Bishops won’t accept church closures without a fight. Slovakia’s Conference of Bishops has criticised the government’s new COVID-19 measures according which forbid public masses from 1 October. In a statement, the group says it hadn’t been consulted on the matter which it described as disproportionate. Read more.



Unemployment rate hits 4.6%. The average number of unemployed people in Hungary from June to August 2020 was 214,000, while the unemployment rate stood at 4.6% during the same period, according to data published by the Central Statistical Office (KSH). Compared to same period for 2019, the unemployment rate increased by 1.2% while the number of unemployed rose by 58,000. Read more.

In other news, a Szeged court held the first hearing in a case involving five suspects charged with the abuse of EU and domestic funds totalling 550 million forints (€1.5 million). Defendants applied for EU funding to set up a model park exhibiting small replicas of 50 major Hungarian monuments from the pre-World War I period. However, while the defendants reported that the project had been completed by March 2014, the park was not suitable to receive visitors. The project company was then obliged to repay the grant, but only 50 million forints could be recovered by the bailiffs.

Meanwhile, Chinese tech company Lenovo Group will build a manufacturing facility in Hungary, Foreign Affairs and Trade minister, Péter Szijjártó, has said. The 8.2-billion-Hungarian-forint ($26.3 million) plant will be built in Üllő on the outskirts of the capital, with a two-billion-forint government grant, the minister confirmed.

According to Szijjártó, Lenovo’s decision to have a manufacturing plant in Hungary confirmed that leading technology companies trust Hungary and justified the country’s “Eastern Opening” policy. The foreign minister added that global competition for Chinese investment was fierce. (Željko Trkanjec |



New government composition to be presented. The Coalition Council met on Tuesday (29 September) to discuss the division of ministries and the functioning of the government after the reconstruction. Read more.



Slow preparation. Bulgaria is late in preparing its National Recovery and Sustainability Plan to access the €13 billion offered by the European Recovery fund, the leader of one of the two largest trade unions in the country, Plamen Dimitrov, has warned. Two weeks ago, the Deputy Prime Minister Tomislav Donchev explained that Bulgaria will propose its national plan by the end of this year or at the start of 2021.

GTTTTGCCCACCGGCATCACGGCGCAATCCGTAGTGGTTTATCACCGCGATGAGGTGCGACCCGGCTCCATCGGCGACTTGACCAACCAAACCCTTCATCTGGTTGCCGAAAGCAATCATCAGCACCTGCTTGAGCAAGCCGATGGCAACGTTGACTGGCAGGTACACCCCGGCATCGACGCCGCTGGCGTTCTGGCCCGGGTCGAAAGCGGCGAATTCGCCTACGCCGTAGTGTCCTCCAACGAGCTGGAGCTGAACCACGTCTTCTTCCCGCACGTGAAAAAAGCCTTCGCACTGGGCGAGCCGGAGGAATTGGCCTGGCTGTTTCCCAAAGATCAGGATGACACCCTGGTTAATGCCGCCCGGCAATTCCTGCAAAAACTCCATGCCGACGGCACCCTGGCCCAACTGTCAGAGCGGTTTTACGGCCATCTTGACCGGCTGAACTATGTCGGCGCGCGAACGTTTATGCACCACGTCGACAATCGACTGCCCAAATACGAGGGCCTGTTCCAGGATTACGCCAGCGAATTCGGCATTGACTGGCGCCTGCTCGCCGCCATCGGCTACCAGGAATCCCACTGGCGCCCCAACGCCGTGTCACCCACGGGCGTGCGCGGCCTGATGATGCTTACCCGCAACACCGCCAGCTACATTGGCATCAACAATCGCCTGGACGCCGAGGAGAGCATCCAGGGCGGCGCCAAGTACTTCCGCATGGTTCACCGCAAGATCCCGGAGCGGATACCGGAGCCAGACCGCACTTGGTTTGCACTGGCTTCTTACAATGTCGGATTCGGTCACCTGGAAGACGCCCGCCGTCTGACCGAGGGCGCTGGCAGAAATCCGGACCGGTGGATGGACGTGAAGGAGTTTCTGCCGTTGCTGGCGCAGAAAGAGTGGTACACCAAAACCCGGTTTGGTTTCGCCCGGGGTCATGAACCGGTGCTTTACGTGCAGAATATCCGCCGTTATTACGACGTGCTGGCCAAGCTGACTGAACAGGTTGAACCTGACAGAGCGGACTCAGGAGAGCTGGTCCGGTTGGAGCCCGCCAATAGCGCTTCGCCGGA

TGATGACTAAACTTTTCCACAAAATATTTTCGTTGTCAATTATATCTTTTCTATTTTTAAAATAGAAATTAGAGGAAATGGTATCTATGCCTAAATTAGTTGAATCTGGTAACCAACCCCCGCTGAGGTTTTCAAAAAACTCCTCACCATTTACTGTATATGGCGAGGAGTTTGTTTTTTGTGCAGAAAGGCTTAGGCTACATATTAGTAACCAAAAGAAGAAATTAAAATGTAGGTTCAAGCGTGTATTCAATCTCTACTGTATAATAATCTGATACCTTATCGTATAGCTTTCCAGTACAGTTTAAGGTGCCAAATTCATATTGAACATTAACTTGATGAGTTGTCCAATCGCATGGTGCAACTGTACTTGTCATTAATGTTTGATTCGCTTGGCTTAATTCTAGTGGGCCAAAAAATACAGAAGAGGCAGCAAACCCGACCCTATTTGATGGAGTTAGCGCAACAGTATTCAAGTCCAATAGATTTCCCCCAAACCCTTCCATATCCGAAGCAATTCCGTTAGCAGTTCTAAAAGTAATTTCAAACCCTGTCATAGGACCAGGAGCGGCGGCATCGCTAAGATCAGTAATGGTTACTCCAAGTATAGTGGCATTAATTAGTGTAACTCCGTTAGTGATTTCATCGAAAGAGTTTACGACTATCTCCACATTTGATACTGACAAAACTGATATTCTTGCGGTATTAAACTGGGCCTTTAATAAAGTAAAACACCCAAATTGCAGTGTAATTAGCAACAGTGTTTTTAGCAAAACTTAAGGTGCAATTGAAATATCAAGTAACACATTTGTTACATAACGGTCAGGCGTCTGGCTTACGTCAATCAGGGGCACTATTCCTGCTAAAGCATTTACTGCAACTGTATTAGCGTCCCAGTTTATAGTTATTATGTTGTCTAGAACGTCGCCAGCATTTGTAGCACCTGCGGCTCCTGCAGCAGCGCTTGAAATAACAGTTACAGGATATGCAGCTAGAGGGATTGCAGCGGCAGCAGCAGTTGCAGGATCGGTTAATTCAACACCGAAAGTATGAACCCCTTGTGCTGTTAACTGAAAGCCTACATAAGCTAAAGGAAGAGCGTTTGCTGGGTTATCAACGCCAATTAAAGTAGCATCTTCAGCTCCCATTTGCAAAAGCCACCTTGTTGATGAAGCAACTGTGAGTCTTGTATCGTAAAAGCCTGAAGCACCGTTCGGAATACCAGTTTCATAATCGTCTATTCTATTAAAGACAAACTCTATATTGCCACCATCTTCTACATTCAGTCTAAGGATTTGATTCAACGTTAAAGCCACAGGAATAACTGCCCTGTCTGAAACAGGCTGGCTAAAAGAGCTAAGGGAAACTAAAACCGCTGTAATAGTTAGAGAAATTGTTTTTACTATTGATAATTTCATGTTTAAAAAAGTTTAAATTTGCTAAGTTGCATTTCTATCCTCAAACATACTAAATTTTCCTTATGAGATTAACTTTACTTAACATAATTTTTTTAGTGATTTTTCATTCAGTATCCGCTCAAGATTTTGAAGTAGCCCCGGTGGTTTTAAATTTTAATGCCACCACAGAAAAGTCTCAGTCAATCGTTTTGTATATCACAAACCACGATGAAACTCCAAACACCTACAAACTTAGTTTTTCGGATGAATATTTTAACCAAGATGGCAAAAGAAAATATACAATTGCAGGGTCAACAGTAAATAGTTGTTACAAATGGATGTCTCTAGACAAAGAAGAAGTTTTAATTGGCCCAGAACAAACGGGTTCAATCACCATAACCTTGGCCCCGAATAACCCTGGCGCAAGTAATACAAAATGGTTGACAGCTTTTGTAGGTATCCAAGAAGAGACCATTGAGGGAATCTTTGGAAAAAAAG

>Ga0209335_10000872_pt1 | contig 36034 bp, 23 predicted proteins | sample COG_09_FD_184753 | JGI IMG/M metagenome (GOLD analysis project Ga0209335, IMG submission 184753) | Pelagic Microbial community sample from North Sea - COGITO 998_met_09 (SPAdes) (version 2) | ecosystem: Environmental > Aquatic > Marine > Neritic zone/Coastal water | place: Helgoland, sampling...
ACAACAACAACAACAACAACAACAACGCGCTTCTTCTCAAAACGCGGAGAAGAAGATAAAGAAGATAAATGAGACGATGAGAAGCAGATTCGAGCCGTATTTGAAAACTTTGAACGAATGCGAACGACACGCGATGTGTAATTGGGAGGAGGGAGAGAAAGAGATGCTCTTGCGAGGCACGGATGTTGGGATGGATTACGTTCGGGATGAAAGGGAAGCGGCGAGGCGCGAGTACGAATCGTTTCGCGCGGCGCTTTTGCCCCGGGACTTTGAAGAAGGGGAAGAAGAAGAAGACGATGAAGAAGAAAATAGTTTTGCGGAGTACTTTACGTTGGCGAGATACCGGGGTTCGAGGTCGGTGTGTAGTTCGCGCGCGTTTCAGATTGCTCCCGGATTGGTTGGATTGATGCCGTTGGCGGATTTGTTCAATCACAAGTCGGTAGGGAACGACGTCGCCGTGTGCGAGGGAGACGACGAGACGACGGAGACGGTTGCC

In other news, Bulgarian Health Minister Kostadin Angelov warned the country’s citizens not to believe disinformation regarding COVID-19 and called on Bulgarians to obtain information only from state health authorities. “We want people to get the truth, not speculation or manipulative allegations. There should be no rumours that cities will be blocked, that Russian vaccines will be bought. Let people hear the truth from us. Something that has not been said by us, it’s not true”, the minister has said. (Krassen Nikolov |



Vote fraud accusations. The local elections in Romania have been marred by accusations of fraud in the capital city Bucharest, while authorities are slowly reacting to the charges. Clotilde Armand (USR-PLUS), an MEP who is running to become mayor of the 1st District of Bucharest, claimed that the team of the incumbent mayor, Dan Tudorache (PSD), tried to forge the vote. More.



Hamburg in Trieste. Hamburger Hafen – und Logistik Aktiengesellschaft (HHLA), which is owned by the Hamburg municipality and operates three of the four container terminals in the port of Hamburg, has formally arrives in the port of Trieste, the main competitor to Slovenian port Koper.

As of Tuesday, the Port of Hamburg has taken over a 50.1% ownership stake in the company that built the new Trieste logistics platform. €150 million is set to be invested in the first phase of the programme, €100 to 300 million in the second, and a total of €1 billion will be invested in the implementation of all plans set by the spatial act for the port. (Željko Trkanjec |